Ubisoft first entered the world of edu-tainment with Assassin’s Creed Origins: Discovery Tour in 2018 and I have been in love with the idea of stripping out the gameplay mechanics of historical fiction to provide an engaging, self-directed learning experience ever since. The Discovery Tour model, having returned in every Assassin’s Creed entry since, has been a substantial opportunity to explore ancient civilizations and learn more about them through the characters you already know and a beautifully built 3D environment. Having now played a whole lot of hours in Ubisoft’s latest open-world game, Riders Republic, I am fully ready and in complete need of a Riders Republic: Discovery Tour.
The world of Riders Republic is modeled off of a combination of several National Parks and other natural landmarks from across the United States’s southwest. As you bike, ski, and jetwing your way across the game’s many gorgeous peaks and valleys, you’ll surely encounter Landmarks—collectible viewpoints where you’ll be treated to a grand view and a small piece of information about the real-life location you’re gazing upon. But what if Riders Republic took the incredibly portrayed natural wonders of its giant map a step farther? What if you could explore this vast world with some guided support and without the pressures of races and trick battles. A Riders Republic Discovery Tour could be the best virtual tool there is for learning about the natural wonders of the United States.
Foremost, no discussion of the natural world, National Park Service, or public lands, in general, can begin without first recognizing the people and Natives whose land and lives were stolen brutally to make our access to these lands possible today. I make a habit of always donating to local tribal governments, agencies, or organizations whenever I visit National Parks as a small form of reparation for the centuries of violence that displaced Indigenous peoples from these lands we now have the privilege to patronize. Indigenous peoples continue to live and thrive across the United States, even if not in their traditional homelands, and all of these lands should rightfully be theirs.
Nevertheless and while we strive towards rematriation, these public lands and National Parks are glorious, gorgeous wonders that deserve to be explored by as many people as possible. And frankly, not everyone can just get on a plane then take a long drive to the middle of nowhere to bike, bike, or skin their rugged and unadulterated terrains. I hope this game inspires folks to try to do so, it certain has for me, but for those who may never visit themselves, a Discovery Tour could be an excellent virtual alternative.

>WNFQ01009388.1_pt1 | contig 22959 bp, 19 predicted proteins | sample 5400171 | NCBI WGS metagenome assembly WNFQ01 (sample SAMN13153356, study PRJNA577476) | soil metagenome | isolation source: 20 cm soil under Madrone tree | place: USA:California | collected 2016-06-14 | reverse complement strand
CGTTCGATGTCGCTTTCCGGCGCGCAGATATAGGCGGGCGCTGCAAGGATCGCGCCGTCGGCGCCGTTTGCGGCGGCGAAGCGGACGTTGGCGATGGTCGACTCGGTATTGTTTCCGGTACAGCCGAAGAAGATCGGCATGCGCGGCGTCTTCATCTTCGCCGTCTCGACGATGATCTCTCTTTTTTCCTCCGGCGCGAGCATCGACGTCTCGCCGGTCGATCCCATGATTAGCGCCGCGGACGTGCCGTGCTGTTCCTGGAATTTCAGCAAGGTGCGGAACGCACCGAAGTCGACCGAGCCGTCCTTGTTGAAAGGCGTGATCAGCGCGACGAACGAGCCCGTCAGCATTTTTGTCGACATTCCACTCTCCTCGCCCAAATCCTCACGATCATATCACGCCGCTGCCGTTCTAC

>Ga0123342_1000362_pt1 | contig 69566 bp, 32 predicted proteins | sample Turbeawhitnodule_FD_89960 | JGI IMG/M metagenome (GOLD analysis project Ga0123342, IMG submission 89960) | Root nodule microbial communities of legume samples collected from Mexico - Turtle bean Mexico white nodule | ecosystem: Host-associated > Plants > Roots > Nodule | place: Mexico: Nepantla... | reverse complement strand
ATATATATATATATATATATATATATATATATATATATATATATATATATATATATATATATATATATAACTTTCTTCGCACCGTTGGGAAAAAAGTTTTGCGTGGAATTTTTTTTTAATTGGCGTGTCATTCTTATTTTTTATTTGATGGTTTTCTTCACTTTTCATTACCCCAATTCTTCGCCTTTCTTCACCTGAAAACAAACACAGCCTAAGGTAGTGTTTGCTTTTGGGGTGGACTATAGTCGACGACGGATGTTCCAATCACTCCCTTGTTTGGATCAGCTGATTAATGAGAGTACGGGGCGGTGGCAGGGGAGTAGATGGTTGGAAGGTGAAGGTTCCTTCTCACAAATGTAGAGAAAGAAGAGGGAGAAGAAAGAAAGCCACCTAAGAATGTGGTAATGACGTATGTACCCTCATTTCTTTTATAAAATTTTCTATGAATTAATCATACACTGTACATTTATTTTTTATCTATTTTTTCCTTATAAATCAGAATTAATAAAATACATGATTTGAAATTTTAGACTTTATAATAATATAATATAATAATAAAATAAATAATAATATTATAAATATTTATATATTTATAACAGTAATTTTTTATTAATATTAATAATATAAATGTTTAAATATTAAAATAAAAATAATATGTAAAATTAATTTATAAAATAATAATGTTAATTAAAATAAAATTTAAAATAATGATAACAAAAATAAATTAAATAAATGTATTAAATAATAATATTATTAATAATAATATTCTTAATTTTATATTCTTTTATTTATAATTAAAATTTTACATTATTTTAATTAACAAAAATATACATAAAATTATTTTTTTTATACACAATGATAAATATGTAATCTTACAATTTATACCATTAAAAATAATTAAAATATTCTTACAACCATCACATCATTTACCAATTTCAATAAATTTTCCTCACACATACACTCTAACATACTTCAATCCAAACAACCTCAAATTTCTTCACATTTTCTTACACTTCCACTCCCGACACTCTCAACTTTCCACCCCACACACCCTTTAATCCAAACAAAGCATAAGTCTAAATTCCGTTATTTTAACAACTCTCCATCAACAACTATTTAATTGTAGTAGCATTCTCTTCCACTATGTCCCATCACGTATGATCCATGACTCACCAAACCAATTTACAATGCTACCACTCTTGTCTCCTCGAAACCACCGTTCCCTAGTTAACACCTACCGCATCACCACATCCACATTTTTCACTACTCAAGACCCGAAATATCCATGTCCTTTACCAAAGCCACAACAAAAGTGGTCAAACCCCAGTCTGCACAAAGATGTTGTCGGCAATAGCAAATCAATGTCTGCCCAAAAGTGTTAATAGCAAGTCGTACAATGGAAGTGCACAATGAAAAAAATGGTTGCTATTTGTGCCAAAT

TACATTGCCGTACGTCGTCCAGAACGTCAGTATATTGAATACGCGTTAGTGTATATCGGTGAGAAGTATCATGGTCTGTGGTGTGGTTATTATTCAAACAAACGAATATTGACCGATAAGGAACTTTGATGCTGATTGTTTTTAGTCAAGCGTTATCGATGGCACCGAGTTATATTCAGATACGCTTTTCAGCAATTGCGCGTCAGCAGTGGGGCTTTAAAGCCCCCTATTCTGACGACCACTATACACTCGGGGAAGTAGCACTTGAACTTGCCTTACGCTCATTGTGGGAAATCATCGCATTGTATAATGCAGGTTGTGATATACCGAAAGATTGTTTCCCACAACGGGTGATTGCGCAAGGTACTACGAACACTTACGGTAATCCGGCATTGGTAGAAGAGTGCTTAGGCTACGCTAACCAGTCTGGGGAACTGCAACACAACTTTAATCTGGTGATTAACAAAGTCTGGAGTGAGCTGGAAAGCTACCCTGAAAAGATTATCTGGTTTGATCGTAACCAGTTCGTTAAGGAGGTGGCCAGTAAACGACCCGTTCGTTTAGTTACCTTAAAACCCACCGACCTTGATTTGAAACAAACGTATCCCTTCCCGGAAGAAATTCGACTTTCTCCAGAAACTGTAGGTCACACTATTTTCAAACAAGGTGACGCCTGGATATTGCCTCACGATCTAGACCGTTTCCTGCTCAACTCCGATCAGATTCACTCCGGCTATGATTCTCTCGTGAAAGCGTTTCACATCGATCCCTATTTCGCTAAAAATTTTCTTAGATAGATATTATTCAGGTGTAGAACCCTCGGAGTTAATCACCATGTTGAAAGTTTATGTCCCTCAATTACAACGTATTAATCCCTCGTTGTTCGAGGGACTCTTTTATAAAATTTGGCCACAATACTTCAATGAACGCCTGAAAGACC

While perhaps VR experiences in these parks may exist and replicate certain aspects of visiting a park, the 3D open-world environment of Riders Republic is the perfect format for this type of experience. It’s easily navigable with a low barrier to experiencing its many trails and vistas. The controls are not perfectly intuitive, but a bit of practice could get you right going. The navigation tools like snowmobiles or even walking certainly contribute to the navigability of the many environs.
But a Discovery Tour a la Assassin’s Creed is about more than just blissful exploration of a gorgeous true-to-life world. It can be filled with people to meet and things to do that teach you about the world you’re inhabiting. Imagine meeting park rangers, collecting cancelation stamps, and learning about the geology and ecology of the game’s parks. Imagine encountering modern or past residents of the regions to learn their human history and anthropology from Indigenous cultures through today. Whether in partnership with the Parks Service, local tourism boards, Native agencies, or just independently, I would gobble this content up as a lover of natural and human history. Plus, it would likely be an even more interesting plot and/or exploration mechanic than what already exists in the base game. It could draw players and learners in all unto itself.
It’s rare that educational virtual experiences are actually fun and engaging these days. A Riders Republic: Discovery Tour would absolutely be both and if Ubisoft needs any ideas on how to create one, I’m fully on board.